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Illustration: Aïda Amer/Axios

Legal measures arbitrarily targeting "fake news" are picking up global steam.

Driving the news: The ACLU has filed a lawsuit on behalf of two Puerto Rican journalists who fear that two recent "fake news" laws will be used to punish them for their reporting on the coronavirus crisis.

  • The Puerto Rico laws make it a crime for journalists to report information about emergencies that the government considers “fake news."
  • They technically only apply to “false information,” but ACLU argues that the broad-based definition will inevitably be used to suppress true information.

The big picture: The tactic of targeting the press under the guise of stopping "fake news" is increasingly becoming more normalized.

  • Hungary's government passed a law in March that gives the government power to punish those who spread "false information" about the pandemic with up to five years in prison.
  • The Philippines passed a law in March that says journalists may face jail sentences of up to two months for "spreading false information" about the virus and a fine of up to $20,000, per CNN.
  • Singapore last year passed a law last year which allows the government to force online platforms to remove or correct information that it believes is false.

The bottom line: These examples and several others show ways the press is being shut out by the governments globally under the guise of stopping pandemic misinformation.

Go deeper

McSally: GOP would "never get the Senate back" if D.C. and Puerto Rico were states

Sen. Martha McSally on May 6 in Washington, DC. Photo: Shawn Thew via Pool/Getty Images

Sen. Martha McSally (R-Ariz) told NBC News that if Democrats take the Senate and grant statehood to Washington, D.C. and Puerto Rico, Republicans would "never get the Senate back again."

Why it matters: McSally is facing a challenge from astronaut Mark Kelly in a competitive race that many believe could determine the balance of the Senate. "This is just the implications of this seat, the implications of this vote," McSally said after claiming that Democrats would get four new senators with D.C. and Puerto Rico statehood.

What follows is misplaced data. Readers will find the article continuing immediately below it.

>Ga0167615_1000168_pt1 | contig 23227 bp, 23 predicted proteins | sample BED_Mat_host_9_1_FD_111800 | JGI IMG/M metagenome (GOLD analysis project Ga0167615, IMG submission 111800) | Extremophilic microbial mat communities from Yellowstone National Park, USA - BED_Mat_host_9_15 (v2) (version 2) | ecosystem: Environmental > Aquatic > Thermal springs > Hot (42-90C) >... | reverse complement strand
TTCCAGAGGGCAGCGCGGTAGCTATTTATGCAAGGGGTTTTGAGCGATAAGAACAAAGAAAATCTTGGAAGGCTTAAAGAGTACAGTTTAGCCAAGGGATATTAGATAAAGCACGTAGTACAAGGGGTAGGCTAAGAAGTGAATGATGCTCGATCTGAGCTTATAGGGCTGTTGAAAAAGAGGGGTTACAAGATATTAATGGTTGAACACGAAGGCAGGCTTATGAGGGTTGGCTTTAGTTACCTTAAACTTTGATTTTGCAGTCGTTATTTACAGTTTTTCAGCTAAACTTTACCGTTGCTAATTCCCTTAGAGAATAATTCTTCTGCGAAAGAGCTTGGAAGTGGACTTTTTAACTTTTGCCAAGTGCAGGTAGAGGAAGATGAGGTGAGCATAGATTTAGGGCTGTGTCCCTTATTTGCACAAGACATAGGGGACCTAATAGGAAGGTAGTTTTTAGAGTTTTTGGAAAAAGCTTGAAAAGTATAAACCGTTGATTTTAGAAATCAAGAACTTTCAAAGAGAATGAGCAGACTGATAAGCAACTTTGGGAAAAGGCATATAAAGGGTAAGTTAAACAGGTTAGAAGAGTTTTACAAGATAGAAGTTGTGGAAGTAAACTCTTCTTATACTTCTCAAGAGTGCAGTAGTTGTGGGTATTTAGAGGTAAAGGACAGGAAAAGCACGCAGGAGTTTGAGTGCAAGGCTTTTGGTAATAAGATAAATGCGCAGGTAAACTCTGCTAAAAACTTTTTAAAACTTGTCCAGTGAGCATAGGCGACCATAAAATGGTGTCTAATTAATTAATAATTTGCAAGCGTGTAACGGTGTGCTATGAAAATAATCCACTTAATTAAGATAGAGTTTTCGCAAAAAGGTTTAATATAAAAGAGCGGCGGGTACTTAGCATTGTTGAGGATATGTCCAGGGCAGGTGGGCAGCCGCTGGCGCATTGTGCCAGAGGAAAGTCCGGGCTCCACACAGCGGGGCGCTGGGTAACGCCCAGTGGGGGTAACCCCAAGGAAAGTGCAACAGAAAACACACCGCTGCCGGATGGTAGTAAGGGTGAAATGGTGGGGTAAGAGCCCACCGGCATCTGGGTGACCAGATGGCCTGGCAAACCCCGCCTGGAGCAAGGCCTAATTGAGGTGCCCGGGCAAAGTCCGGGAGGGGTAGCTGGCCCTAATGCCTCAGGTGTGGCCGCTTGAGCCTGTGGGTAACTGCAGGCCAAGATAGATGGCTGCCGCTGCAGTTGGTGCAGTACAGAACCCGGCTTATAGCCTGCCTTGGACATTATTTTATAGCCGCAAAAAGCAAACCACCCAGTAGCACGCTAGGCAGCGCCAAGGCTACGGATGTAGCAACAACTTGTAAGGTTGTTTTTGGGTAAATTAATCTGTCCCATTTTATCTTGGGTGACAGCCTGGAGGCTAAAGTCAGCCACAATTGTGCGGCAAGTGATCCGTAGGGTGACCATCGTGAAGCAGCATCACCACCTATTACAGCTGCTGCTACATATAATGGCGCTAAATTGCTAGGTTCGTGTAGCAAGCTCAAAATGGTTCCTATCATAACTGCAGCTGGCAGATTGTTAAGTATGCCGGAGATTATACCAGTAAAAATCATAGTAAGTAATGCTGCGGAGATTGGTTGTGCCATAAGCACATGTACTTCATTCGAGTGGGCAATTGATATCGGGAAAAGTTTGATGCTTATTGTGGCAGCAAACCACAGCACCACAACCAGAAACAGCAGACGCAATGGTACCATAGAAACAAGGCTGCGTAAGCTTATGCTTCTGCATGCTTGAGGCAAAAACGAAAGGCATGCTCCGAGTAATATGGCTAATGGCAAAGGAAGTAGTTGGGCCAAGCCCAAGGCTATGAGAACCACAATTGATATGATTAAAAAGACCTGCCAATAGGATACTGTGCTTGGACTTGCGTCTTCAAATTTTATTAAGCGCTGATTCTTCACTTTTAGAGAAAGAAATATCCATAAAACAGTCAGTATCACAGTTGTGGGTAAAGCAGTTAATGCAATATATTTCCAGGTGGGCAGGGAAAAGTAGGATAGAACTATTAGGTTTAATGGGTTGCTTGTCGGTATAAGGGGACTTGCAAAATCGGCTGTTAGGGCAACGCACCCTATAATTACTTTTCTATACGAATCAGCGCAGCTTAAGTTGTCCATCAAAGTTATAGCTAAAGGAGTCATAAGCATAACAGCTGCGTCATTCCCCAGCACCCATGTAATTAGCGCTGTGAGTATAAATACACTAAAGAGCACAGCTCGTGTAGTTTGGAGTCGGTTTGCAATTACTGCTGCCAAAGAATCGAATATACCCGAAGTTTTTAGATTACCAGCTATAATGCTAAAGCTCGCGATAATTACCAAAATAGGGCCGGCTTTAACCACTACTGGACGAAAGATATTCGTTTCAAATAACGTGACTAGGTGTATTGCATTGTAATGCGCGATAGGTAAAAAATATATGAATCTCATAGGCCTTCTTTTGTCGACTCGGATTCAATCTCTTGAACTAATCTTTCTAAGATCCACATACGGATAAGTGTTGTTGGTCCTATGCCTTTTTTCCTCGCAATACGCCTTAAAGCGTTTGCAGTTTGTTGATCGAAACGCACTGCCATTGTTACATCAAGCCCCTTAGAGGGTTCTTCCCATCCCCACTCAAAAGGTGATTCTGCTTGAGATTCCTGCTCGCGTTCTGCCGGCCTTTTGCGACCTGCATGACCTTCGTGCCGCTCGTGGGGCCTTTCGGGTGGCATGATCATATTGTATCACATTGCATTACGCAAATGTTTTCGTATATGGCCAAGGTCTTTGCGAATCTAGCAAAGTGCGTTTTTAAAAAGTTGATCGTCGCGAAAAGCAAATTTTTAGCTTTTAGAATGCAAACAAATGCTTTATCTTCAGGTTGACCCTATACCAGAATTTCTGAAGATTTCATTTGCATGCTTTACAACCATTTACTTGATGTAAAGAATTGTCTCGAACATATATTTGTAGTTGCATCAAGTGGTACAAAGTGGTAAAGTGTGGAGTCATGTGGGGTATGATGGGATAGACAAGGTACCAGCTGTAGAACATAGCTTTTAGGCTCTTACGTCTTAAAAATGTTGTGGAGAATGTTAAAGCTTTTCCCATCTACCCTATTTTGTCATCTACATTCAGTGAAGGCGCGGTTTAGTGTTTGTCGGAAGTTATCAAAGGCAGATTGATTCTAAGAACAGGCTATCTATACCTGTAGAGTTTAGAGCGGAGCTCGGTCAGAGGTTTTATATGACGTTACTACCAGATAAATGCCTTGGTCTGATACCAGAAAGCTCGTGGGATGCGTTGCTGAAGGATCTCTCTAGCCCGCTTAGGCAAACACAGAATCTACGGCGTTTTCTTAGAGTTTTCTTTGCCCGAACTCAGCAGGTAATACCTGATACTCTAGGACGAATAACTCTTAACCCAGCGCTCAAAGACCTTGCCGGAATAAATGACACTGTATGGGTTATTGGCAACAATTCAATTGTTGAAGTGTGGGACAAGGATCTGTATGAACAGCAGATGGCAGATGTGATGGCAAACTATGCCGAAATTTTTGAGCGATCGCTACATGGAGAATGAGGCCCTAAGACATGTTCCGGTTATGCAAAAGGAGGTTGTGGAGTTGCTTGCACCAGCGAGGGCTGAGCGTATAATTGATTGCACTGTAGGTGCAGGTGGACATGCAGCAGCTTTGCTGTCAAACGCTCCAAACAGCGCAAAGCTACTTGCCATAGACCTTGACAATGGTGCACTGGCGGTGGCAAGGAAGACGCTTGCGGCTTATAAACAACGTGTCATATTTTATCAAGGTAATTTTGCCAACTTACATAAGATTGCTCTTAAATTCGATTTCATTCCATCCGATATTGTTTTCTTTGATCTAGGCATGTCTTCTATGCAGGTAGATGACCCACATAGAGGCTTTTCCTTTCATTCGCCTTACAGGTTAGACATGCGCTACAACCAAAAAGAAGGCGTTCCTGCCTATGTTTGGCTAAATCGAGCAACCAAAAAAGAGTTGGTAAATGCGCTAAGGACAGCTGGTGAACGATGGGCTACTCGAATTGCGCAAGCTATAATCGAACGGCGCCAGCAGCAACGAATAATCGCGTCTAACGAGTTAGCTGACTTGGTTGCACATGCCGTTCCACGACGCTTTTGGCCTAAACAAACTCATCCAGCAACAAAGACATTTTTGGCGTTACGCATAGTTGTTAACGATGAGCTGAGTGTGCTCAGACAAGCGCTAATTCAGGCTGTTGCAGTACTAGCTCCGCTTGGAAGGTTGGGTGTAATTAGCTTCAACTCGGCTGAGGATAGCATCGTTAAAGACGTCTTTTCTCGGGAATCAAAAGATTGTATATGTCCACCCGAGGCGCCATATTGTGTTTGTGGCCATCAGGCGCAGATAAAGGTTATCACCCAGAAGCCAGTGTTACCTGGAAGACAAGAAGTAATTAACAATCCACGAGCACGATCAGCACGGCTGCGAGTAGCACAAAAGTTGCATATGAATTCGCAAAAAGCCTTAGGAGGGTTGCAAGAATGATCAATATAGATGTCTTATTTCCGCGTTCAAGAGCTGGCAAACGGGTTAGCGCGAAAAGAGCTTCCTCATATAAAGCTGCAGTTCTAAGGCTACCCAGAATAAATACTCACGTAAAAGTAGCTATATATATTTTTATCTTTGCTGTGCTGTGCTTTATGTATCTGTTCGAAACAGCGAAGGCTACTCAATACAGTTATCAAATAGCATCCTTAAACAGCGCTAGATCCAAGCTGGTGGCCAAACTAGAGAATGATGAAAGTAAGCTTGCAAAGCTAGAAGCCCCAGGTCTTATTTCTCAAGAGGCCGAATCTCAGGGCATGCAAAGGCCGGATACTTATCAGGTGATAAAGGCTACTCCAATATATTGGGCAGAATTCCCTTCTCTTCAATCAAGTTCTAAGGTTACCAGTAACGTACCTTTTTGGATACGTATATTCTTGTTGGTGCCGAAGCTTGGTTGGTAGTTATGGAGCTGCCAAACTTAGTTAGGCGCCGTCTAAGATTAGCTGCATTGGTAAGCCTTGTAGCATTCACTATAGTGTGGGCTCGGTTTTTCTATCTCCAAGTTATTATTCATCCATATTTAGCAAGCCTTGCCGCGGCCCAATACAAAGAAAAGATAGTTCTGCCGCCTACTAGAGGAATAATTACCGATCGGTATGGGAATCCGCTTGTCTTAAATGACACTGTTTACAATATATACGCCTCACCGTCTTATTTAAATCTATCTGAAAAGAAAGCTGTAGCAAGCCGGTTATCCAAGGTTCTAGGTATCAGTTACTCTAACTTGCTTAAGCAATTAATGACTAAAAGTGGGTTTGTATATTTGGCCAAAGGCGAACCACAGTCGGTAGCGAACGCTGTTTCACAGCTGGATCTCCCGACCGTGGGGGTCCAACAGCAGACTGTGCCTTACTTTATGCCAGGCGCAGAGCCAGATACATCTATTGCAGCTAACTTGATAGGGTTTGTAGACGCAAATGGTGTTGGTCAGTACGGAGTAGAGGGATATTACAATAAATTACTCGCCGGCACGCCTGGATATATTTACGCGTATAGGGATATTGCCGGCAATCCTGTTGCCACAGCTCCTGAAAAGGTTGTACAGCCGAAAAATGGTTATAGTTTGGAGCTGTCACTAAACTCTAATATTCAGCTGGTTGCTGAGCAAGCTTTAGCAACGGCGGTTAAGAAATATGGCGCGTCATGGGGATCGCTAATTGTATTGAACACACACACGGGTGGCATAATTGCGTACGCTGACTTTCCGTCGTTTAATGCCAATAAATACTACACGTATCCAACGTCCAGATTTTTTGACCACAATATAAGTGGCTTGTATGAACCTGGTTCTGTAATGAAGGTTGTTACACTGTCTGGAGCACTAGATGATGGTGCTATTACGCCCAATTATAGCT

Mike Allen, author of AM
51 mins ago - Economy & Business

America on borrowed time

Illustration: Aïda Amer/Axios

Economic recovery will not be linear as the world continues to grapple with the uncertainty of the pandemic.

Why it matters: Despite being propped up by an extraordinary amount of fiscal stimulus and support from central banks, the state of the global economy remains fragile.

Scoop: Gina Haspel threatened to resign over plan to install Kash Patel as CIA deputy

CIA Director Gina Haspel. Photo: Win McNamee/Getty Images

CIA Director Gina Haspel threatened to resign in early December after President Trump cooked up a hasty plan to install loyalist Kash Patel, a former aide to Rep. Devin Nunes (R-Calif.), as her deputy, according to three senior administration officials with direct knowledge of the matter.

Why it matters: The revelation stunned national security officials and almost blew up the leadership of the world's most powerful spy agency. Only a series of coincidences — and last minute interventions from Vice President Mike Pence and White House counsel Pat Cipollone — stopped it.